Spruce Pine, NC
He said that Aaron's lower lungs were hardening, so they had to get him on the ventilator immediately.
Aaron never once coughed at home, panted, or showed/expressed any indication of lung issues.
Fear Set In
“Aaron wasn't having any difficulties breathing, but he suffered from anxiety and was quickly becoming afraid.”
My husband, Aaron, was diagnosed with COVID by PCR on 9/7/21 at his pcp's office. He had been having flu-like aches, low-grade fevers, and just generally feeling bad. At the time of diagnosis, the doctor told us that he had already had COVID too long for the antibody infusion to be effective, so we just needed to go home and isolate/quarantine.
By night time of 9/9/21, Aaron's fever hadn't dissipated, and his oxygen saturation level had dropped to 63%, if the pulse oximeter we had was correct. Aaron wasn't having any difficulties breathing, but he suffered from anxiety and was quickly becoming afraid. Not knowing how dangerous the hospital was, I calmly offered to take him to the E.R. if it would set his mind at ease. If I had known what they were doing in hospitals in the name of "protocol", I WOULD HAVE NEVER TAKEN HIM.
He walked into that E.R. on Thurs., 9/9/21, and we let the triage nurse know he had COVID and was there because the oximeter said 63% at home. Immediately, 2 workers came out and took Aaron to the back in a wheelchair. I was not allowed to go with them.
“I asked the doctor what medicine he was being given, and he said Remdesivir.”
Roughly an hour later, the E.R. doctor came to talk to me. He said that Aaron's lower lungs were hardening, so they had to get him on the ventilator immediately. And in order to put him on the machine, he would have to be paralyzed. I was in shock, because Aaron never once coughed at home, panted, or showed/expressed any indication of lung issues. He had stopped vaping a few weeks before being diagnosed with COVID, for which I was so proud of him - he knew how much I hated the stuff.
I asked the doctor what medicine he was being given, and he said Remdesivir and something else that I can't remember now. I had heard via social media that Remdesivir was bad, but I didn't know why. So I asked the doctor if he could give Aaron something else, like HCQ or Ivermectin, which I knew were successful treatments. He said absolutely not, that Remdesivir + the other med were the only approved treatments for COVID in hospitals. So I let it go, because I was still in shock, all alone, and didn't know what to do. I had nobody I could call, besides his mother, who couldn't be there because she was her daughter's full-time caregiver. She did give me phone support, and she desperately wanted to be there with us.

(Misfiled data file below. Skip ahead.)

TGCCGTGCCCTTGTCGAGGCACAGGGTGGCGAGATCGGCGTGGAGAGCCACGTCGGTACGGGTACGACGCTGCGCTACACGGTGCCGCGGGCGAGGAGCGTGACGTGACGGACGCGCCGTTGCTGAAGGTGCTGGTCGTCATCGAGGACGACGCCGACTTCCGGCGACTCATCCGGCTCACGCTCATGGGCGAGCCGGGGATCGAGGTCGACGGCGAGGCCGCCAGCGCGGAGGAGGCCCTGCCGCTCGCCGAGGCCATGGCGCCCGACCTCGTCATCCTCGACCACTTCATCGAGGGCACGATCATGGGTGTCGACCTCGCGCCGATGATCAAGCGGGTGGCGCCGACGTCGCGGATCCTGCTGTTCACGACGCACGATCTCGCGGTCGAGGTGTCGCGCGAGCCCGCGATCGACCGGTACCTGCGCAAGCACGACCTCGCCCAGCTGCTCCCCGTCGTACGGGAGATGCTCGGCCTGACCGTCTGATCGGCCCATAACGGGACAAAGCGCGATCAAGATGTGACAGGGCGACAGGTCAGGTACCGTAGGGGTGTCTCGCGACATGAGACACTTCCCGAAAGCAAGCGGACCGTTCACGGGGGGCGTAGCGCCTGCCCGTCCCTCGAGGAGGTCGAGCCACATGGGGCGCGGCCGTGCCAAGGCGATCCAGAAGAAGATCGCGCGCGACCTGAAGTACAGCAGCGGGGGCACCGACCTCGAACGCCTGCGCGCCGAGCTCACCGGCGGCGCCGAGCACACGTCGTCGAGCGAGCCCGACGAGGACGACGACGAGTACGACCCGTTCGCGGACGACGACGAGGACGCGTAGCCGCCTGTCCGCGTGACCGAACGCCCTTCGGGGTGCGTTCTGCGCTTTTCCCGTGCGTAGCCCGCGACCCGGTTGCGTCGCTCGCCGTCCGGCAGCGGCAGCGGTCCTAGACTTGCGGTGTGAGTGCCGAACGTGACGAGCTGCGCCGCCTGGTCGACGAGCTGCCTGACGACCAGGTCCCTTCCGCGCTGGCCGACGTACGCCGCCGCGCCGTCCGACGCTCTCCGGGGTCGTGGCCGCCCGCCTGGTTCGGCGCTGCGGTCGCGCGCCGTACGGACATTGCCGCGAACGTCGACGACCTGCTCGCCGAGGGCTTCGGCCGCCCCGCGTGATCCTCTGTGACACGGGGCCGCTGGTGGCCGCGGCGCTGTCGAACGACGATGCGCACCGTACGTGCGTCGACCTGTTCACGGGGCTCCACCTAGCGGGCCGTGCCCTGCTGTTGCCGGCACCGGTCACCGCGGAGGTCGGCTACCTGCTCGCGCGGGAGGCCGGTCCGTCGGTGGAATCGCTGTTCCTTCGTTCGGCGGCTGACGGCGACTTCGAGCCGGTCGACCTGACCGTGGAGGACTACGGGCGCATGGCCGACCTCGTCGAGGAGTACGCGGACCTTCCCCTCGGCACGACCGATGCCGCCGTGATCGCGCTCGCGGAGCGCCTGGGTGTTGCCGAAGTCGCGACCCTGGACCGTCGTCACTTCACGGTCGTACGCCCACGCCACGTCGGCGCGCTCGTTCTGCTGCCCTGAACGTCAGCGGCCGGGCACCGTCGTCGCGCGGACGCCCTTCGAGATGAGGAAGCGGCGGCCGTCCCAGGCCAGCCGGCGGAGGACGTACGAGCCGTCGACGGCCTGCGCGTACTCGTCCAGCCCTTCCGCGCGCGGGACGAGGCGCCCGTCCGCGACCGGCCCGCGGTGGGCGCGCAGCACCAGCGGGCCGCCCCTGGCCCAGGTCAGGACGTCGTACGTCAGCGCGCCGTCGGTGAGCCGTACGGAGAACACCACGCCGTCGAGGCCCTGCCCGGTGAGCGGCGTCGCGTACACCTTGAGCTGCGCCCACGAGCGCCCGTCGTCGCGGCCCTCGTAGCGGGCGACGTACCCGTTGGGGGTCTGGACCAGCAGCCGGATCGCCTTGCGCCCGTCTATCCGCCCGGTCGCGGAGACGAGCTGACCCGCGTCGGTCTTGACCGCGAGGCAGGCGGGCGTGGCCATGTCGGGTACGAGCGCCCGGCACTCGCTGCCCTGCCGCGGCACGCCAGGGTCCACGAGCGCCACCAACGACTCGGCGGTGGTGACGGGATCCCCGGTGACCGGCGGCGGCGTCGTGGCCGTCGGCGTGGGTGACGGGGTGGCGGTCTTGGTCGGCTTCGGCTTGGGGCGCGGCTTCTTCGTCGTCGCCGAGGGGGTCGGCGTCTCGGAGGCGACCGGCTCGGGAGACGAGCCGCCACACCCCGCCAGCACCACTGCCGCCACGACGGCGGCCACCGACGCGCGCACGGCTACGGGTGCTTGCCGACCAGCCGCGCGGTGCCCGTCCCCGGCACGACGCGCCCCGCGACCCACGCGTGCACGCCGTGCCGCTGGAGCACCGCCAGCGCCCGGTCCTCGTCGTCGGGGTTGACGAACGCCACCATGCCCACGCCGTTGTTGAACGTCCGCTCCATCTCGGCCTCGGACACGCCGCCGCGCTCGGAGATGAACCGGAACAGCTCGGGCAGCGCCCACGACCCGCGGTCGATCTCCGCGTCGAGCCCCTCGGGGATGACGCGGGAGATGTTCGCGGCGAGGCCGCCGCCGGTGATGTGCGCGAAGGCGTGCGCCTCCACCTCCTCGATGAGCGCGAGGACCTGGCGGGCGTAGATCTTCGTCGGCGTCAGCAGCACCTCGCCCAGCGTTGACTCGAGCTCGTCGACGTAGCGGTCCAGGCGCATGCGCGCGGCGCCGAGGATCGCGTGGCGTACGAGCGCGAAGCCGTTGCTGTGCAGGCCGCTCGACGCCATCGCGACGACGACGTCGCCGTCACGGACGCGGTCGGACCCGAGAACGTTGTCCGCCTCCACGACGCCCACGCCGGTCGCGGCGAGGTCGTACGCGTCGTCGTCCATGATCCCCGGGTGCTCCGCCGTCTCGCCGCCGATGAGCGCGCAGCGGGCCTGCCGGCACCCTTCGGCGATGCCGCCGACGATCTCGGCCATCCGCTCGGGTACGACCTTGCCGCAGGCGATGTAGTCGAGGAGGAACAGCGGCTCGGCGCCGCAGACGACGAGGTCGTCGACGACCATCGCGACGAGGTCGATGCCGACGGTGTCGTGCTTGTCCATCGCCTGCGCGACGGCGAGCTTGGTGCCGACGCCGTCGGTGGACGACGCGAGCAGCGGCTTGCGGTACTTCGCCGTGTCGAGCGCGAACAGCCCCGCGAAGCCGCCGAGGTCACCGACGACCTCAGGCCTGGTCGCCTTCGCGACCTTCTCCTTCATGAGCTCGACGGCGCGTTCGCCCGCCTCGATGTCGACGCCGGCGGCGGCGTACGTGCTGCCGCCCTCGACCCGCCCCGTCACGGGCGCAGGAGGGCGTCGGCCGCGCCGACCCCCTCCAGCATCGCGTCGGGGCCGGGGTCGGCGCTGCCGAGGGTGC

I saw Aaron alive for the last time that night, when they let me come to the treatment room's window and wave at him, as they were prepping him for the ventilator. He gave me a thumbs up sign - at their encouragement - and I lost control in the waiting room and cried.
I went home later that night, when they told me he was sleeping and stable on the vent, and that I would not be allowed to see him as long as he was positive for COVID. Something that struck me as strange in the situation: I never volunteered this information, and they never asked, but I was recovering from COVID at the time. I didn't wear a mask, I didn't get tested, and neither of us wanted the vax. I got over the symptoms within a few days, however, and I was fortunate that it never went to my lungs.
I received updates from the hospital regularly, telling me that they were continuing to "aggressively treat" his symptoms. According to reports, his oxygen went up and down, they turned him in the bed, but also according to them his lungs continued to worsen. By Friday night they were calling other, larger hospitals to transfer him to, with no success. Finally, on Saturday, I was told about Asheville hospital having an available bed, and also a ECMO machine that they were trying to get approval to use on Aaron. This gave me some measure of hope, so I agreed when the doctor asked if Aaron could be transferred. Mighty sweet to be asked permission for transfer, when I was denied any choices of treatment or visitation rights for my husband.
Allowed To Say Goodbye
“I was told he would be kept alive until I got there. ”
So on Monday, 9/13/21, Aaron was transferred to Asheville hospital, still within the Mission Health system. Shortly after that, I was notified that the treatment team did not agree on using the ECMO, so it wasn't approved. His lungs continued to worsen through the night, and on the morning of 9/14/21, they called me and said I needed to come as soon as possible, that his organs were shutting down. I was told he would be kept alive until I got there.
When I arrived and went back to the treatment room, they decked me out in full hazmat gear, as if he had the bubonic plague. I couldn't even touch my husband with my uncovered hand, or kiss his cheek. At that point, all I could do was sob, I couldn't think or react any other way. My husband, who just 5 days earlier was alive and talking to me, was gone!
It has only been in the last month or so that I've been more successful at letting go of my anger that bordered on hatred. I was so frustrated, because the more I learned about the truth of what has been happening in hospitals, the more I wanted vengeance against those that took my love and best friend from me. I learned, however, that hospitals and doctors were being protected during the "pandemic", and couldn't be held accountable.
I forgive those who hurt me. I pray for all involved, that they may repent of their sins and turn to God before it is too late. God loves justice, and those that do this evil will answer to Him, very soon. That knowledge gives me hope.